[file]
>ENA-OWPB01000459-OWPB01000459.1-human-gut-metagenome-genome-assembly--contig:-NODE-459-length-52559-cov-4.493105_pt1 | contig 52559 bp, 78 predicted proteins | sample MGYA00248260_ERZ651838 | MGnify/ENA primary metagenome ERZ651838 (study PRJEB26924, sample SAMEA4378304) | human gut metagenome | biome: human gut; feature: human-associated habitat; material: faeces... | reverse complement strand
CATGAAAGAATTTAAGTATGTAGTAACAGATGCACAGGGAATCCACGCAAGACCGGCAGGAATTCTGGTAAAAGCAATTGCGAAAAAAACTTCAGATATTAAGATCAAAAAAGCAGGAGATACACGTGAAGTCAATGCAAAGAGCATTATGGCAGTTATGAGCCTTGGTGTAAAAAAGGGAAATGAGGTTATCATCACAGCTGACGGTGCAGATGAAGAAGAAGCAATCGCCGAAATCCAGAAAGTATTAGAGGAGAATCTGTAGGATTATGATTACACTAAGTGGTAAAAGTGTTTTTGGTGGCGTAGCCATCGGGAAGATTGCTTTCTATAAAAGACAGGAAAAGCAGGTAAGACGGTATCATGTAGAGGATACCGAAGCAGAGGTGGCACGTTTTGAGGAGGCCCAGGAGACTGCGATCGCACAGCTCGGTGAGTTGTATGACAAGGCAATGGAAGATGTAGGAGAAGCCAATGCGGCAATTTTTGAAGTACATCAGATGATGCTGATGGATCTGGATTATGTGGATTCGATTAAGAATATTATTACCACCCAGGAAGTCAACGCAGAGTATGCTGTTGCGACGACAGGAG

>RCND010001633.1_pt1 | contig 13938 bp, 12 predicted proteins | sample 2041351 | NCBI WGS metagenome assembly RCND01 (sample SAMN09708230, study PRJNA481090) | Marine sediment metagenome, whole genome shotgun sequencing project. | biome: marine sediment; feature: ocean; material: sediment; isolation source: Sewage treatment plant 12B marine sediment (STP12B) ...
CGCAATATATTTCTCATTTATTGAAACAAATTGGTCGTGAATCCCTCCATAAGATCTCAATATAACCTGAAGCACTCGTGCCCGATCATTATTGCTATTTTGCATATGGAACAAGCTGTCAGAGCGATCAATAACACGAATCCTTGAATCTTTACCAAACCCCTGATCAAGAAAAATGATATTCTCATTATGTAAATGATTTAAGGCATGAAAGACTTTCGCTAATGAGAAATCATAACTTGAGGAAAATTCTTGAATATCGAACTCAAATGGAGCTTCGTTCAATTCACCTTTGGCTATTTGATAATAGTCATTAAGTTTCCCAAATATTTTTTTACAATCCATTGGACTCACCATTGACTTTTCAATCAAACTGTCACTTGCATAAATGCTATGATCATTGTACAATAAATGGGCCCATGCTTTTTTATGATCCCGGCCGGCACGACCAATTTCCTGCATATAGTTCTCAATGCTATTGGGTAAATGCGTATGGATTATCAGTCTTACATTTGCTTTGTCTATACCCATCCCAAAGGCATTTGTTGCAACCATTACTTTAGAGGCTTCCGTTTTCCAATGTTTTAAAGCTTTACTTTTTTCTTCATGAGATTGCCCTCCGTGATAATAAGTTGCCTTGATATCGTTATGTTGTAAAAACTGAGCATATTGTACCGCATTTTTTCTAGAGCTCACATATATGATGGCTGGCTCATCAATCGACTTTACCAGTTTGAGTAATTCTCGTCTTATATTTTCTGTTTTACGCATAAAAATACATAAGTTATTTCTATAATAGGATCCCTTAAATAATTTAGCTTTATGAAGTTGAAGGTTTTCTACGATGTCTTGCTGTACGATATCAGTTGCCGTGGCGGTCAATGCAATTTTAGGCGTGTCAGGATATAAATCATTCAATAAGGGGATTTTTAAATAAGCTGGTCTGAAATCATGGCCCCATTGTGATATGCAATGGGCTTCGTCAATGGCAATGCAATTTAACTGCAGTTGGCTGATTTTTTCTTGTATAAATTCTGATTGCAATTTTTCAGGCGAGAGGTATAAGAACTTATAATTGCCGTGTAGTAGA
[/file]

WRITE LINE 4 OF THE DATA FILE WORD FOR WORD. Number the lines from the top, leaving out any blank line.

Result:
CGCAATATATTTCTCATTTATTGAAACAAATTGGTCGTGAATCCCTCCATAAGATCTCAATATAACCTGAAGCACTCGTGCCCGATCATTATTGCTATTTTGCATATGGAACAAGCTGTCAGAGCGATCAATAACACGAATCCTTGAATCTTTACCAAACCCCTGATCAAGAAAAATGATATTCTCATTATGTAAATGATTTAAGGCATGAAAGACTTTCGCTAATGAGAAATCATAACTTGAGGAAAATTCTTGAATATCGAACTCAAATGGAGCTTCGTTCAATTCACCTTTGGCTATTTGATAATAGTCATTAAGTTTCCCAAATATTTTTTTACAATCCATTGGACTCACCATTGACTTTTCAATCAAACTGTCACTTGCATAAATGCTATGATCATTGTACAATAAATGGGCCCATGCTTTTTTATGATCCCGGCCGGCACGACCAATTTCCTGCATATAGTTCTCAATGCTATTGGGTAAATGCGTATGGATTATCAGTCTTACATTTGCTTTGTCTATACCCATCCCAAAGGCATTTGTTGCAACCATTACTTTAGAGGCTTCCGTTTTCCAATGTTTTAAAGCTTTACTTTTTTCTTCATGAGATTGCCCTCCGTGATAATAAGTTGCCTTGATATCGTTATGTTGTAAAAACTGAGCATATTGTACCGCATTTTTTCTAGAGCTCACATATATGATGGCTGGCTCATCAATCGACTTTACCAGTTTGAGTAATTCTCGTCTTATATTTTCTGTTTTACGCATAAAAATACATAAGTTATTTCTATAATAGGATCCCTTAAATAATTTAGCTTTATGAAGTTGAAGGTTTTCTACGATGTCTTGCTGTACGATATCAGTTGCCGTGGCGGTCAATGCAATTTTAGGCGTGTCAGGATATAAATCATTCAATAAGGGGATTTTTAAATAAGCTGGTCTGAAATCATGGCCCCATTGTGATATGCAATGGGCTTCGTCAATGGCAATGCAATTTAACTGCAGTTGGCTGATTTTTTCTTGTATAAATTCTGATTGCAATTTTTCAGGCGAGAGGTATAAGAACTTATAATTGCCGTGTAGTAGA